The Chairman of the Federation of Small Businesses (FSB), Mike Cherry, was pretty clear in his New Year message that the government must do more to listen to small businesses about Brexit.According to Cherry, ‘business confidence is on the floor and desperately needs lifting'. With the Brexit date looming, it is hard to find any small business owner that actually has a firm grasp on what the consequences of it means to their business in terms of growth, overseas trade, employment, or tax and investment.

The big small business concerns over Brexit

The biggest concern for most small businesses is the uncertainty over the whole process. The deals may have been discussed, amended and agreed in Brussels, but it is anything but in the eyes of small business owners who are no wiser to how their business will be affected after the Brexit timeline runs out.

This uncertainty has been reflected in the performance of the FTSE 100, which has long been regarded as one of the best indicators of the UK's stock market and financial well being. With more multinational companies entering the index, the FTSE 250 might now be even more aligned to the concerns and issues of SMEs and small businesses in the UK.

The uncertainty of the what and the when of Brexit means many businesses have already considered either moving their operation or part of their operation abroad in a similar vein to the decision of Dyson to move a substantial part of its operations to Singapore. One West Country fashion and apparel small business owner who was invited to talk at Westminster about the issue of leaving the EU with a no deal explained the difficulties his business and others like his would have with increased tariffs, including up to 16.9% on footwear, which would make him uncompetitive against other business located in the EU. Interestingly, not one government MP showed up for his talk, he said.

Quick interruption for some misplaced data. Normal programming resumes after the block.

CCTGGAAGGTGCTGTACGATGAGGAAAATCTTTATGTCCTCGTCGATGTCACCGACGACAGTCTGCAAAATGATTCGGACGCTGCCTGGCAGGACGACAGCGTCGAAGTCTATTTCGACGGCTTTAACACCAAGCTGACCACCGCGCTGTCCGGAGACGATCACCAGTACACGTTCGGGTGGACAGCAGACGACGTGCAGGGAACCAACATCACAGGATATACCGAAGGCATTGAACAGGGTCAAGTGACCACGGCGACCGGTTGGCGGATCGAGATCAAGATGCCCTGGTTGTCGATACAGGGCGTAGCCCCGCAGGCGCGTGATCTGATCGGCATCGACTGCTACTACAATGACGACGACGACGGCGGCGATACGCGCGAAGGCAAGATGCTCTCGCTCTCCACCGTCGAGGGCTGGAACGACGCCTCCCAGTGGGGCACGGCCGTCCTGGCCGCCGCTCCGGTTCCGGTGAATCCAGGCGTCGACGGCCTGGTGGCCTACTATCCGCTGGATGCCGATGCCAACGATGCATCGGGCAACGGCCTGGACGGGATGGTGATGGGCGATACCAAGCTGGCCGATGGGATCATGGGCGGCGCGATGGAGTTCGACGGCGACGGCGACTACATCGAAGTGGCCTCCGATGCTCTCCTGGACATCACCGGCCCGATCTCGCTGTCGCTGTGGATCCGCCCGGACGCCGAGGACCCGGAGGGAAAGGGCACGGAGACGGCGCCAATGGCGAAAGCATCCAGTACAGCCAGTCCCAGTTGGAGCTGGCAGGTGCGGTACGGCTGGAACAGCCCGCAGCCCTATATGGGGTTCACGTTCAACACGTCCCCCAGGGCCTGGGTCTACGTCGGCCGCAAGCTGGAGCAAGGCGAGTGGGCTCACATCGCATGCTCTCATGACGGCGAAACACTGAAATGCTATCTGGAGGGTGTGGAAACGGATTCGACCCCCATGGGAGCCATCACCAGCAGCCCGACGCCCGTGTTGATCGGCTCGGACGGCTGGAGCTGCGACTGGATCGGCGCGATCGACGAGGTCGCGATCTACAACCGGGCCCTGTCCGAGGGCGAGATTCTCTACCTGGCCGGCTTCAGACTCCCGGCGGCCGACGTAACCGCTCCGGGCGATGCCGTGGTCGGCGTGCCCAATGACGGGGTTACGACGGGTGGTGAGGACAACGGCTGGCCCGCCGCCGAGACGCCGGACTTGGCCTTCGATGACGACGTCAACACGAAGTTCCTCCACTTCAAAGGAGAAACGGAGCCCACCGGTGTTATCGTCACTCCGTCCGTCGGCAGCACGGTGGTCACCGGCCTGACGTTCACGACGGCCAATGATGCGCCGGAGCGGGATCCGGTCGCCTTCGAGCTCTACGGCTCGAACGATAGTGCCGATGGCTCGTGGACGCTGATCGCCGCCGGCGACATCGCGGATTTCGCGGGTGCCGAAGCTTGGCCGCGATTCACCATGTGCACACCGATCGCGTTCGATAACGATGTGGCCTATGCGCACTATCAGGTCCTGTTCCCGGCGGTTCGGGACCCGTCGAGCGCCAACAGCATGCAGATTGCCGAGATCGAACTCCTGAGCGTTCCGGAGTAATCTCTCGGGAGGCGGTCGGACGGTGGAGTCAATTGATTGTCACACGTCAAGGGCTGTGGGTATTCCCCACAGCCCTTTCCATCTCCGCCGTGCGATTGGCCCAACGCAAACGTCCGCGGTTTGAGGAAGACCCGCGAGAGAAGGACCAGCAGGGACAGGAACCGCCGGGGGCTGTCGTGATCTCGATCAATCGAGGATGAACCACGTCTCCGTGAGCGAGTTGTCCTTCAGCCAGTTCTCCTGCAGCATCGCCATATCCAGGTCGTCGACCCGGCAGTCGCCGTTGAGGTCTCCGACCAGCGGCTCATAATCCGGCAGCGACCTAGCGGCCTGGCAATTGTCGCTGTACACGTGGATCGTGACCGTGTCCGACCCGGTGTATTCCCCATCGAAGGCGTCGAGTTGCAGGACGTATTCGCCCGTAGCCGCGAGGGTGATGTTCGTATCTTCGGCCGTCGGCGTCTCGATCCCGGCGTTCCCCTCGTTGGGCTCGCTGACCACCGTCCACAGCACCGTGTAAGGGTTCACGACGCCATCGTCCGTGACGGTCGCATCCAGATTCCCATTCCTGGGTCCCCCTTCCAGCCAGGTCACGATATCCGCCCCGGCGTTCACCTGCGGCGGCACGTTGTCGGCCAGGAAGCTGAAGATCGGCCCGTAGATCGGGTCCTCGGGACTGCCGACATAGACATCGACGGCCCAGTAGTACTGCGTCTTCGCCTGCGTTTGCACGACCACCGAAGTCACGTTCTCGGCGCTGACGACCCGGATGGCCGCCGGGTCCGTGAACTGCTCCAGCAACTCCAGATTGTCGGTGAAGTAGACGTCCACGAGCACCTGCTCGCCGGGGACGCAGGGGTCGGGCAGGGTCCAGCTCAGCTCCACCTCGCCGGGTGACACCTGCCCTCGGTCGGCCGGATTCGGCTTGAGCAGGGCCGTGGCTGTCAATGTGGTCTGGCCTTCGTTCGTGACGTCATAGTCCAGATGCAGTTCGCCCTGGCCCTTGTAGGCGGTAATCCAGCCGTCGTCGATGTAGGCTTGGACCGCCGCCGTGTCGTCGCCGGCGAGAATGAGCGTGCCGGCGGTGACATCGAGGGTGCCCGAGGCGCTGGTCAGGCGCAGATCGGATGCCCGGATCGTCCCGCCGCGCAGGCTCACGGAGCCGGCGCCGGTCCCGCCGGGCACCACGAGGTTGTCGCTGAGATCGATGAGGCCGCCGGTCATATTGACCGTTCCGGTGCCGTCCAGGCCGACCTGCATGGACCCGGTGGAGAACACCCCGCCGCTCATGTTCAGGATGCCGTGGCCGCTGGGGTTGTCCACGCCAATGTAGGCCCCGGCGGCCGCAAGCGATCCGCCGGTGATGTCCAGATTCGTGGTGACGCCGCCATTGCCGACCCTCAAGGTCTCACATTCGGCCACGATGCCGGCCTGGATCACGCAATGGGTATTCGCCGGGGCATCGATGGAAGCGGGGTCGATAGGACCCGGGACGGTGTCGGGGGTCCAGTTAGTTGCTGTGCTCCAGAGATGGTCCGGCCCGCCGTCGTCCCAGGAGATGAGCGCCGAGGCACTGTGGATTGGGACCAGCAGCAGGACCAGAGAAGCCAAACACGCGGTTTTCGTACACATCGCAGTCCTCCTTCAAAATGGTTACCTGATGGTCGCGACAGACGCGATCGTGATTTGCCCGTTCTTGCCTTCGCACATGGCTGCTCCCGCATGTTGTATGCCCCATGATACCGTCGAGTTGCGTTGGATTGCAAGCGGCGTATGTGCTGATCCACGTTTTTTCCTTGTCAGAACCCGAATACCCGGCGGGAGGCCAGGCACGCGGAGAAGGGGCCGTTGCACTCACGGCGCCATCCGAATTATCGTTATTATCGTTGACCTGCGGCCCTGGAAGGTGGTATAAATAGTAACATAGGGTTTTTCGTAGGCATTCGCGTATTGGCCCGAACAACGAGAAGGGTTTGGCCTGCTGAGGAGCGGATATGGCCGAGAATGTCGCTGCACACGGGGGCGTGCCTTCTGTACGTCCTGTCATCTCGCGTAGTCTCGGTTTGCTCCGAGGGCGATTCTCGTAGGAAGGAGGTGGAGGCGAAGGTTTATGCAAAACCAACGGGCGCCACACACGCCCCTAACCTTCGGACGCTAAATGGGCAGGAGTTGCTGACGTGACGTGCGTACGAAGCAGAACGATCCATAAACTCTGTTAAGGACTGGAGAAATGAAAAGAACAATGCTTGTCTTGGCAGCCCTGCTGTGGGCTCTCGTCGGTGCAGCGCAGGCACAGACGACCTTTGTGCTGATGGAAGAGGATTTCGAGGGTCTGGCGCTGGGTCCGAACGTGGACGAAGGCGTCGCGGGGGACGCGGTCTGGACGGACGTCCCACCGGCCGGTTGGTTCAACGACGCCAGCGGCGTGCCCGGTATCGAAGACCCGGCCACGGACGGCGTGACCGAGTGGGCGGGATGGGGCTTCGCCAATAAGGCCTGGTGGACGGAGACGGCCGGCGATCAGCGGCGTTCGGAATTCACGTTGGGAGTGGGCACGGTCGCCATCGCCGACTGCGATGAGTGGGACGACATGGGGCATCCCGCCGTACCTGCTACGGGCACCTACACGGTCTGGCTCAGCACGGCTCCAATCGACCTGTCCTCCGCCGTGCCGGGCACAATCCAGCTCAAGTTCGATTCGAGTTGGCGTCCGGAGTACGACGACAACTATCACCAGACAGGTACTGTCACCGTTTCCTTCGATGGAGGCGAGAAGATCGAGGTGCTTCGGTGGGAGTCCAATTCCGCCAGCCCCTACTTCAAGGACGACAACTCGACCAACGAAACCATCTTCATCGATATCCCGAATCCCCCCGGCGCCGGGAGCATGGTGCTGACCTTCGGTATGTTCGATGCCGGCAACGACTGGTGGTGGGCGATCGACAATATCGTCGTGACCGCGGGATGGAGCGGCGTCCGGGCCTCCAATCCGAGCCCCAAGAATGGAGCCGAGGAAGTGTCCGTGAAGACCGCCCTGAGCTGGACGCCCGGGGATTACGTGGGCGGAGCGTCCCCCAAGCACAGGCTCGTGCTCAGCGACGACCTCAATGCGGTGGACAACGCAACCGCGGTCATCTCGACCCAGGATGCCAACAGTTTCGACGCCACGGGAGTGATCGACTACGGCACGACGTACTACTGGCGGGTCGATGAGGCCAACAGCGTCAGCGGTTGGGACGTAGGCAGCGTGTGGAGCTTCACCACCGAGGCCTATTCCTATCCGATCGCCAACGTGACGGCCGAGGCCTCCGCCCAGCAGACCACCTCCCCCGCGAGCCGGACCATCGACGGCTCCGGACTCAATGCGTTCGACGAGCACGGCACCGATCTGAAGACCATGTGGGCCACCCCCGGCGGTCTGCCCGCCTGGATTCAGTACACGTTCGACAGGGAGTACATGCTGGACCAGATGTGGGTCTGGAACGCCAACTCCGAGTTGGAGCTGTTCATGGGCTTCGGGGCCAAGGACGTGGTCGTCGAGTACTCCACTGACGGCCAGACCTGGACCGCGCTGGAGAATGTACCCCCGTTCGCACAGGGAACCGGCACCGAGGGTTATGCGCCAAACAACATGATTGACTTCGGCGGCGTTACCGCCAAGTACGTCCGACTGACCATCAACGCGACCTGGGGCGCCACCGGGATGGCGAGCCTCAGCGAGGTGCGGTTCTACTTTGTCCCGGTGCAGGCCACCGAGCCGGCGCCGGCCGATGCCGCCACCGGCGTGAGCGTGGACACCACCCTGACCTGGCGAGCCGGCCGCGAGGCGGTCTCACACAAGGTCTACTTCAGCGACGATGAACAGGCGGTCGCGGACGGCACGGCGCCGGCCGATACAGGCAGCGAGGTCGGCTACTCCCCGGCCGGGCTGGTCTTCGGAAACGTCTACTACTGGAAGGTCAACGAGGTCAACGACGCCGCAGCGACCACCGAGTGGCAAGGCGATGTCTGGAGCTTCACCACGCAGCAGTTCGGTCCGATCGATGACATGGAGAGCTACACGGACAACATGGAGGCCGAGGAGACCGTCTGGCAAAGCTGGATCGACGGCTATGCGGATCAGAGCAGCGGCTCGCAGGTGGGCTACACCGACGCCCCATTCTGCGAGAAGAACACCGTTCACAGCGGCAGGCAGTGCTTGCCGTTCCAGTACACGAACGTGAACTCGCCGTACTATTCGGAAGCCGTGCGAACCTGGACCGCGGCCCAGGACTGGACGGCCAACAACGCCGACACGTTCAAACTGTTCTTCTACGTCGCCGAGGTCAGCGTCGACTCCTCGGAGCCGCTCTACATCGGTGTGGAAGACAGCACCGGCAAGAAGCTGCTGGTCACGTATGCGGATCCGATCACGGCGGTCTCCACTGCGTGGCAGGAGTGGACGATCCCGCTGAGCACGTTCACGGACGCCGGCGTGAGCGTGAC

Prior to the Brexit vote in December, there had been plenty of calls for ‘a no deal is better than a bad deal', but when a no deal involves reverting to World Trade Organisation rules for trading with the EU and no trade deals agreed elsewhere, it means higher tariffs for small business owners trading in the EU, making it competitively out of their league.

Investment opportunities are also unlikely to help small businesses because of this uncertainty. Some have already decided - in order to protect their future business - to let employees go before the Brexit deadline in anticipation of further uncertain trading conditions. This is a situation that may continue until the deadline, primarily because Brexit advice to small businesses is still thin on the ground, with some businesses unable to find answers to their questions when contacting government departments.

While the government has listened to the FSB regarding the distribution of big contracts to bigger firms that then pay smaller ones to do the work and effectively subject them to supply chain bullying, the government isn't listening as closely to the concerns of small businesses when it comes to Brexit. Small business owners are being left to make difficult decisions alone, affecting millions of employees in preparation for any number of potential Brexit outcomes, with little or no support form the government.